Natural Sciences
Life Sciences
Scientific Computing
Life Science

Jürgen Knoblich, Institute of Molecular Biotechnology, Austrian Academy of Sciences, Vienna, Austria

EMBL Heidelberg, Large Operon, Meyerhofstraße 1

Anne Ephrussi; Jan Ellenberg

Abstract Modelling human brain development and disease in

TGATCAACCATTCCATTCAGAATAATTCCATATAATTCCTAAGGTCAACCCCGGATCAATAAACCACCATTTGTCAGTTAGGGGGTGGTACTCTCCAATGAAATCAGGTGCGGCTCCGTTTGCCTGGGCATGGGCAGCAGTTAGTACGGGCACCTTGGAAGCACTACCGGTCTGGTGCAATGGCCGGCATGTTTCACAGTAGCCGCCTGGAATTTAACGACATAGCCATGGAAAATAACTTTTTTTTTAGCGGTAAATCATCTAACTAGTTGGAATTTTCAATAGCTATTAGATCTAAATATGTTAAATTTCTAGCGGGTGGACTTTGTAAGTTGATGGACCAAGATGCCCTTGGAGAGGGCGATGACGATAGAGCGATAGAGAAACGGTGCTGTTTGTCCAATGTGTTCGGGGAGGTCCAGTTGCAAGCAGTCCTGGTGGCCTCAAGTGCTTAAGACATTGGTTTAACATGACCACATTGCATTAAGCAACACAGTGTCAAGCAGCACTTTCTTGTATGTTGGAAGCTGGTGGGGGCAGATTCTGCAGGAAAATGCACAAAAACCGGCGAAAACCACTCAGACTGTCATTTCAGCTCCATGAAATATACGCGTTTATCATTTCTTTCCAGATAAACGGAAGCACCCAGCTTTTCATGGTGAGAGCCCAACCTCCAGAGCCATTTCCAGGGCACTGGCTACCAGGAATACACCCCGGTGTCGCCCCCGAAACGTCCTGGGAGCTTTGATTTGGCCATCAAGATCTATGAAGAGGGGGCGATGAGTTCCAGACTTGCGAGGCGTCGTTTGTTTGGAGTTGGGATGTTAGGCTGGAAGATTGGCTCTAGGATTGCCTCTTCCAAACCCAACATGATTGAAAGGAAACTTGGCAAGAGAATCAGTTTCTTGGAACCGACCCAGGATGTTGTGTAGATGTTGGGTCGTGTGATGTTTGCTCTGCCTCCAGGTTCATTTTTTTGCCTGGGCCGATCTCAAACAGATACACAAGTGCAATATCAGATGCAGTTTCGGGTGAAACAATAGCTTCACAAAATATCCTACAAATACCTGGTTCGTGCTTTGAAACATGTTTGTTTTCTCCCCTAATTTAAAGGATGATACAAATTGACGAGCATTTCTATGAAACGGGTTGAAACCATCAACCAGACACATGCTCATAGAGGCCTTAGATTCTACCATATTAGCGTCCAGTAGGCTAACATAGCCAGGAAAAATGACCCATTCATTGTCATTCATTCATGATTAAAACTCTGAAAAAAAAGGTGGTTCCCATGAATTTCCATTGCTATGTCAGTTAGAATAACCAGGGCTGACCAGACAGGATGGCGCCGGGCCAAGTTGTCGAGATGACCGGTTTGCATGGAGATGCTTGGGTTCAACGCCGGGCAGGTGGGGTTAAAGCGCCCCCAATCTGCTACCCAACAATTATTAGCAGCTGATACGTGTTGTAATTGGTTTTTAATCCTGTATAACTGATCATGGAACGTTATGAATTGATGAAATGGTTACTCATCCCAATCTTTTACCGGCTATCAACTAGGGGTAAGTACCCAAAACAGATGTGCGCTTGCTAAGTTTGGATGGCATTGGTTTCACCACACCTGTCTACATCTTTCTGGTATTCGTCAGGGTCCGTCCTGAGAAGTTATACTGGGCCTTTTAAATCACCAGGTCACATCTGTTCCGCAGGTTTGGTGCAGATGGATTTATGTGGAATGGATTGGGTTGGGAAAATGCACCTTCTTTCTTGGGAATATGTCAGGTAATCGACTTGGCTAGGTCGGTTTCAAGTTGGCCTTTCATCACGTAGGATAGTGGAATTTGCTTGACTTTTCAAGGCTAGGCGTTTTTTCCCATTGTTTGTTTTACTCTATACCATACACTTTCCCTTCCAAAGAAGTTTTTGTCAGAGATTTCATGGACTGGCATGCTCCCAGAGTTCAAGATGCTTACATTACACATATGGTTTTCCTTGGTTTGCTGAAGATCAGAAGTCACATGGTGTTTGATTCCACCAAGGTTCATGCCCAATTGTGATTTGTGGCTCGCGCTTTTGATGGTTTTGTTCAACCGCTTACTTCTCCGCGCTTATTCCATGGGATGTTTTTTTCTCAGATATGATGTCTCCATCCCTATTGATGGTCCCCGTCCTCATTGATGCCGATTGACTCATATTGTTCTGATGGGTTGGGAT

stem cell derived 3D organoid culture The human brain is highly unique in size and complexity. While many of its characteristics have been successfully studied in model organisms, recent experiments have emphasised unique features that can not easily be modeled in animals. We have therefore developed a 3D organoid culture system derived from human pluripotent stem cells that recapitulates many aspects of human brain development. These cerebral organoids are capable of generating several brain regions including a well-organised cerebral cortex. Furthermore, human cerebral organoids display stem cell properties and progenitor zone organisation that show characteristics specific to humans. Finally, we use both RNAi and patient specific iPS cells to model microcephaly, a human neurodevelopmental disorder that has been difficult to recapitulate in mice. This approach reveals premature neuronal differentiation with loss of the microcephaly protein CDK5RAP2, a defect that could explain the disease phenotype. Our data demonstrate an in vitro approach that recapitulates development of even this most complex organ, which can be used to gain insights into disease mechanisms. Biography Jürgen Knoblich is a senior scientist and deputy director at IMBA. He obtained his PhD from the Max Planck Institute in Tübingen. After a postdoctoral period in the laboratory of Yuh Nung Jan at UCSF, San Francisco, he joined the IMP in 1997 as a junior group-leader. In 2004, he moved to IMBA where he is now senior scientist and deputy director. His laboratory is interested in the biology of neural stem cells. In the fruitfly, they have identified the molecular mechanism that allows neural stem cells to segregate protein determinants into only one daughter cell during mitosis and to divide asymmetrically. They have demonstrated that defects in this mechanism lead to brain tumor formation. More recently, they have extended their interest to analysing mammalian neural progenitors and their contribution to brain development. To analyse those processes in humans, they have established a 3D culture system that recapitulates the early steps of human brain development in cell culture allowing brain pathologies and human specific developmental events to be studied in unprecedented detail. Jürgen Knoblich has received several awards such as the Wittgenstein prize, the Schroedinger award and the FEBS anniversary award. He is a member of the European Molecular Biology Organisation (EMBO) and the Austrian Academy of Sciences and acts on the EMBO council and the editorial boards of Current Biology and the European Journal of Cell Biology.

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